The social media platform meta, which has been chastised for spreading disinformation and other concerns, said the change was part of its bet on the metaverse, a new digital frontier.
SAN FRANCISCO, Calif. — Over the last two decades, Facebook has been synonymous with some of the most identifiable branding in the world: a large blue and white letter F.
That is no longer the case. On Thursday, the social networking giant took a clear step toward a makeover, rebranding itself as Meta and de-emphasizing Facebook’s name. The update was accompanied by a new company logo that was fashioned in the shape of an infinity symbol that was slightly off-kilter. Facebook’s other programs, such as Instagram and WhatsApp, will continue to exist, but under the Meta banner.
The move exemplifies how Facebook’s CEO, Mark Zuckerberg, intends to refocus his Silicon Valley firm on what he sees as the next digital frontier: the integration of diverse digital realms into something termed the metaverse. At the same time, changing Facebook may help the firm remove itself from the current social networking concerns, such as how it is used to disseminate hate speech and disinformation.
Mr. Zuckerberg said during a virtual gathering on Thursday to highlight Facebook’s technical bets on the future, “I’ve been thinking a lot about our identity” with this new chapter. “I’d like to think of us as a metaverse corporation in the future.”
Mr. Zuckerberg signaled with the change that his company was moving beyond today’s social networking, which has been the foundation of Facebook since its inception 17 years ago. He claimed that having Facebook as the company name was no longer viable because the company now owned several apps and was primarily about connecting people.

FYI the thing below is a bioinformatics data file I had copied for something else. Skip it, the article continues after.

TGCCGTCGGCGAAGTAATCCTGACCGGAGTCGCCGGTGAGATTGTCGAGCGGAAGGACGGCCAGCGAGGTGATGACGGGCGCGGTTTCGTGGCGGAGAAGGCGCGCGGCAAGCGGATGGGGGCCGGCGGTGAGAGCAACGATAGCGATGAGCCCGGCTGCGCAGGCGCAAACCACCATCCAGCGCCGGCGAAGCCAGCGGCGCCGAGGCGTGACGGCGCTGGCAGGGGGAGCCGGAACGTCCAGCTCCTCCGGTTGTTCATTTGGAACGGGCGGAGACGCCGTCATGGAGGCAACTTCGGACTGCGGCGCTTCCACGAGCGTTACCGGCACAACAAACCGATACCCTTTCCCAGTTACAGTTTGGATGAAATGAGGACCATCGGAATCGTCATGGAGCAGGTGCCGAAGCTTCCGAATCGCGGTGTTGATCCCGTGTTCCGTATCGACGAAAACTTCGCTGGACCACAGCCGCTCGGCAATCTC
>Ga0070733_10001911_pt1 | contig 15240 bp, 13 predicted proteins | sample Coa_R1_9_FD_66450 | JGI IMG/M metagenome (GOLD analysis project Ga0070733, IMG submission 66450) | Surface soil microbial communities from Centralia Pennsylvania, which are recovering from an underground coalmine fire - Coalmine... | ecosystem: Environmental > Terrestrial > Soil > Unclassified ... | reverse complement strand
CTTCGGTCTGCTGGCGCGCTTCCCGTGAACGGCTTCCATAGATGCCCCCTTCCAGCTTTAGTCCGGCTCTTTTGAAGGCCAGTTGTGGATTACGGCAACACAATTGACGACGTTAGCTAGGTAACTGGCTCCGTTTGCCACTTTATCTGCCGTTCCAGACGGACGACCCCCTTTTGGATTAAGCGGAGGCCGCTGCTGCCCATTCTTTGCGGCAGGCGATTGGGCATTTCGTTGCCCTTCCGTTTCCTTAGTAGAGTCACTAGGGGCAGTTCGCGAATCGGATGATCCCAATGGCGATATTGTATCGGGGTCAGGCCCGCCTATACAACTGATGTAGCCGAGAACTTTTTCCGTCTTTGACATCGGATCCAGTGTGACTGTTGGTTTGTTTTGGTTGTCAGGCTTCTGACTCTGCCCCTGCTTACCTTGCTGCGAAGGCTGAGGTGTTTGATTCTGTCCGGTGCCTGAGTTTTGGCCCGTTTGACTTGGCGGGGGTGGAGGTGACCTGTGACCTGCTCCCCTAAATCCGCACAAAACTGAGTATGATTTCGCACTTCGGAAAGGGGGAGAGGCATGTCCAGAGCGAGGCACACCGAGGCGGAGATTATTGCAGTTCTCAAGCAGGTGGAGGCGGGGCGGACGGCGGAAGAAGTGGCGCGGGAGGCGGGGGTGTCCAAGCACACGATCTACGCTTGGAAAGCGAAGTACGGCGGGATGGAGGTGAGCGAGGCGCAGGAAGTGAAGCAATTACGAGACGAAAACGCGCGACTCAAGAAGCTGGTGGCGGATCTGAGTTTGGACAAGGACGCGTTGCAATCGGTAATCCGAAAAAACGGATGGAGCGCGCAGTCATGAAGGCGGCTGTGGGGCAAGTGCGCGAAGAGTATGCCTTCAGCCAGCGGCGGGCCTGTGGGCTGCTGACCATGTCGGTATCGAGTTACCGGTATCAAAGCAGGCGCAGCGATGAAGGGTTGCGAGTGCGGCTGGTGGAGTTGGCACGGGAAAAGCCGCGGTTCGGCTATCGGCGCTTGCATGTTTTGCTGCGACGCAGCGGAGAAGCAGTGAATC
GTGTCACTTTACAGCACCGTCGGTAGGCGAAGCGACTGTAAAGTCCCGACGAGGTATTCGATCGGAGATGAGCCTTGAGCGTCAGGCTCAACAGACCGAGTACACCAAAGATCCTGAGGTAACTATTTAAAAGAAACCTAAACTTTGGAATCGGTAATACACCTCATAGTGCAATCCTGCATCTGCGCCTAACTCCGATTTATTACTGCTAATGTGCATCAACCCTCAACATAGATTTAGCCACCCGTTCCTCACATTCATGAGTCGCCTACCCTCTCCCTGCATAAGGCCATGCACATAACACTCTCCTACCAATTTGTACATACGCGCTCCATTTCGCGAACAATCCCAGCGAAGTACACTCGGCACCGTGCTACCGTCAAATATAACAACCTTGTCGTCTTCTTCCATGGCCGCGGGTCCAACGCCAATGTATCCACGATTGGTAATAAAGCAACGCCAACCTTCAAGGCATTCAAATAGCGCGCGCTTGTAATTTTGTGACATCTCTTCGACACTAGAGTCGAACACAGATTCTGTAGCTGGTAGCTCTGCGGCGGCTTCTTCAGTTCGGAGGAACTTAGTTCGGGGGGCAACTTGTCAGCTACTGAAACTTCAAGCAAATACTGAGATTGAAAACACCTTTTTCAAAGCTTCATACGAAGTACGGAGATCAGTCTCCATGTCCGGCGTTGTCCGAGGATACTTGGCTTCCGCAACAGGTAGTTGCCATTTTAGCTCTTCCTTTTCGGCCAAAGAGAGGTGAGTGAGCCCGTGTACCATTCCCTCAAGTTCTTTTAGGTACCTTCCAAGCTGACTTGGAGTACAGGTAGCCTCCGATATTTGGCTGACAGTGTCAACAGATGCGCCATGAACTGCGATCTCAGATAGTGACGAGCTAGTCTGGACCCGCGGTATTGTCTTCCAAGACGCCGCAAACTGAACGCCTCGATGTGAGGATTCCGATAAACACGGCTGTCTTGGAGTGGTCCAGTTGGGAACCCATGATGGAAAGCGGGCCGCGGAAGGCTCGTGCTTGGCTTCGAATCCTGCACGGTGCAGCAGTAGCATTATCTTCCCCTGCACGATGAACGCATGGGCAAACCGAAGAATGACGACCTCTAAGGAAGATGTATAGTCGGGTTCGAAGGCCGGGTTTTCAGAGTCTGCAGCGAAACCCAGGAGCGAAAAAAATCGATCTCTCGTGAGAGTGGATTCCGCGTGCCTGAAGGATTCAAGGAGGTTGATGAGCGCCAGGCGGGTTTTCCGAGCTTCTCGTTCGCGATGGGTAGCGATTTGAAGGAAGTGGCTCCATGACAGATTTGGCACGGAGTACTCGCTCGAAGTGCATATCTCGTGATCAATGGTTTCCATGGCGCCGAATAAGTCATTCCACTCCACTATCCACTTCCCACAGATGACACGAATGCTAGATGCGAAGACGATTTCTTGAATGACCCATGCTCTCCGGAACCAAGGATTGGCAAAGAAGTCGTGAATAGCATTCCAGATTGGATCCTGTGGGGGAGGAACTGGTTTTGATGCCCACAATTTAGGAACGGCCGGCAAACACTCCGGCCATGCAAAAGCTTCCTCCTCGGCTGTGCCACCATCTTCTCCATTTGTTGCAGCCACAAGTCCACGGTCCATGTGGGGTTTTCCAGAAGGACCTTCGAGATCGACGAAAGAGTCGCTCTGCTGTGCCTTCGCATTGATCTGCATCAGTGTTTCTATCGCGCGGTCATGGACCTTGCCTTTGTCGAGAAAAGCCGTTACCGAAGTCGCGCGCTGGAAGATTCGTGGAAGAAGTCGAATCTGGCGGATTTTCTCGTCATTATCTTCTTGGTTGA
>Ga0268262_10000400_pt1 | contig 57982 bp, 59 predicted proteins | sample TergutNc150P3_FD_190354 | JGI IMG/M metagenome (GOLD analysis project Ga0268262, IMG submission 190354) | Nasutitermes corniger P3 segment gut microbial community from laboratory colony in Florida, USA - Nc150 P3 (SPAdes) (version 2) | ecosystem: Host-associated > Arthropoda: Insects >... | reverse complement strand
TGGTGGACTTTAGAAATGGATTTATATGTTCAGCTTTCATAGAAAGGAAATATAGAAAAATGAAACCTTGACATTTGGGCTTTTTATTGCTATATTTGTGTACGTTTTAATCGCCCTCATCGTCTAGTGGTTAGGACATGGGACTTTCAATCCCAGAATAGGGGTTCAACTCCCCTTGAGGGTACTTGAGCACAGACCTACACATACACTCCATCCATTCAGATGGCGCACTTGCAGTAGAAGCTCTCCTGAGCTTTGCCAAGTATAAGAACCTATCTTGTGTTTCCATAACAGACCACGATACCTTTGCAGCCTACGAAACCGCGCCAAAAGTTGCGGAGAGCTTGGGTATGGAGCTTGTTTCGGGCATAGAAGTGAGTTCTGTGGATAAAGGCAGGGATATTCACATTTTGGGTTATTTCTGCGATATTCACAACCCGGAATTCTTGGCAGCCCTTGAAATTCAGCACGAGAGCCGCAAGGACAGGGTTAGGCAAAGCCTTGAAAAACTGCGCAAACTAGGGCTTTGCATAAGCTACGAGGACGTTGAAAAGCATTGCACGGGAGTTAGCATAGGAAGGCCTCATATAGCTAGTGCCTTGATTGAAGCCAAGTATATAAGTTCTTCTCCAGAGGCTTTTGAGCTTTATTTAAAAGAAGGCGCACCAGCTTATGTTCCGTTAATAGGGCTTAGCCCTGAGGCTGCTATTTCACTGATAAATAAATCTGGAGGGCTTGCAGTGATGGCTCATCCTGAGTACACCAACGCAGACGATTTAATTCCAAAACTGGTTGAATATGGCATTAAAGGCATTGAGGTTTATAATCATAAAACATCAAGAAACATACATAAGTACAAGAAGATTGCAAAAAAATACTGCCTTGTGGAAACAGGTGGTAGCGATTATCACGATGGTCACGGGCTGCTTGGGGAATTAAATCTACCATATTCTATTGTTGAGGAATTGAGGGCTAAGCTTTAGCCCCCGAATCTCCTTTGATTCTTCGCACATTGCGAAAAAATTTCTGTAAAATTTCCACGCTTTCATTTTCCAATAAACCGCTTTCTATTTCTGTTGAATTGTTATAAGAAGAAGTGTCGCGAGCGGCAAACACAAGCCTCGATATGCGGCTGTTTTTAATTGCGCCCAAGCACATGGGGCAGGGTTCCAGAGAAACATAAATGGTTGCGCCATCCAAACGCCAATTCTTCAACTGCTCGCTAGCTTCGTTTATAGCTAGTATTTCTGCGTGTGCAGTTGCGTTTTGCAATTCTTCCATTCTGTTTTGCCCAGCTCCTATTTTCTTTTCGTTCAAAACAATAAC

Mr. Zuckerberg noted that this was especially true given Facebook’s commitment to creating a composite universe that combines online, virtual, and augmented worlds for people to easily navigate. He believes that the metaverse, as he refers to it, will be the next major social platform, with multiple tech companies working on it over the next ten years.
Facebook divided its virtual reality and augmented reality businesses into a subsidiary known as Facebook Reality Labs on Monday, signaling its aim to be a major participant.
However, because the concept is theoretical, it will take time for Facebook to evolve into a metaverse firm. Facebook and its sister applications are still huge businesses, producing over $86 billion in annual sales and serving over 3.5 billion people across the world.
The timing of the name change is advantageous in two ways. In recent weeks, Facebook has been under some of the most severe scrutinies it has ever faced. Lawmakers and the public have chastised the firm’s Instagram photo-sharing app for allegedly harming the self-esteem of certain youngsters, and the corporation has been questioned for its role in spreading misinformation and inflaming racial tensions with incendiary content.
After Frances Haugen, a former Facebook employee leaked confidential documents revealing how much the business knew about the negative consequences of its actions, the outrage reached a fever pitch. The Wall Street Journal and other media outlets, including The New York Times, initially revealed findings from Ms. Haugen’s records.
A spate of congressional hearings, as well as legal and regulatory scrutiny, have resulted from the allegations. Ms. Haugen addressed British legislators in Parliament on Monday, urging them to regulate Facebook. Because governments and legislative bodies have begun probes into Facebook’s operations, Facebook ordered its staff on Tuesday to “preserve internal documents and communications from 2016” that are relevant to its companies.
Corporate rebranding is uncommon, but it has happened before. They’ve mostly been employed to indicate a firm’s structural rearrangement or to separate a corporation from a negative reputation.
Google restructured itself under a new parent company, Alphabet, in 2015, separating itself into distinct organizations to better distinguish its internet search business from its moonshot ambitions in other fields. Netflix announced intentions to split its video company into two halves in 2011, rebranding its DVD-by-mail division Qwikster for a while.